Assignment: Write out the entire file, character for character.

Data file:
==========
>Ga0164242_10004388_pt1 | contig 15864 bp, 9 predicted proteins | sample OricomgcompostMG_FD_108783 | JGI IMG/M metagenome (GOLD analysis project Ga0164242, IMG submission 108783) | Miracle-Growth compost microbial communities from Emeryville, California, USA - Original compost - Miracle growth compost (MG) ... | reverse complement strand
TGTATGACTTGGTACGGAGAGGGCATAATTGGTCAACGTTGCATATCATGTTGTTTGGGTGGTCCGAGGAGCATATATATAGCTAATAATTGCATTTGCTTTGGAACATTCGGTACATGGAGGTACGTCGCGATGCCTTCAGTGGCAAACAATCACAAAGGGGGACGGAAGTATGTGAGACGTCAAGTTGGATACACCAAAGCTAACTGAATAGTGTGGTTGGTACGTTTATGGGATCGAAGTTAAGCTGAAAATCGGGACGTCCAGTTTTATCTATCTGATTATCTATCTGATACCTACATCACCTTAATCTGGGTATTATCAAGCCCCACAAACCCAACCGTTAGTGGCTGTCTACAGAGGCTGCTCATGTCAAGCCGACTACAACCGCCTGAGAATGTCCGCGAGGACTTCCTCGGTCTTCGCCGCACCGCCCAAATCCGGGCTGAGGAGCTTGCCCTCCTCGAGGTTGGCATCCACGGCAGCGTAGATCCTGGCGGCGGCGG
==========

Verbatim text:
>Ga0164242_10004388_pt1 | contig 15864 bp, 9 predicted proteins | sample OricomgcompostMG_FD_108783 | JGI IMG/M metagenome (GOLD analysis project Ga0164242, IMG submission 108783) | Miracle-Growth compost microbial communities from Emeryville, California, USA - Original compost - Miracle growth compost (MG) ... | reverse complement strand
TGTATGACTTGGTACGGAGAGGGCATAATTGGTCAACGTTGCATATCATGTTGTTTGGGTGGTCCGAGGAGCATATATATAGCTAATAATTGCATTTGCTTTGGAACATTCGGTACATGGAGGTACGTCGCGATGCCTTCAGTGGCAAACAATCACAAAGGGGGACGGAAGTATGTGAGACGTCAAGTTGGATACACCAAAGCTAACTGAATAGTGTGGTTGGTACGTTTATGGGATCGAAGTTAAGCTGAAAATCGGGACGTCCAGTTTTATCTATCTGATTATCTATCTGATACCTACATCACCTTAATCTGGGTATTATCAAGCCCCACAAACCCAACCGTTAGTGGCTGTCTACAGAGGCTGCTCATGTCAAGCCGACTACAACCGCCTGAGAATGTCCGCGAGGACTTCCTCGGTCTTCGCCGCACCGCCCAAATCCGGGCTGAGGAGCTTGCCCTCCTCGAGGTTGGCATCCACGGCAGCGTAGATCCTGGCGGCGGCGG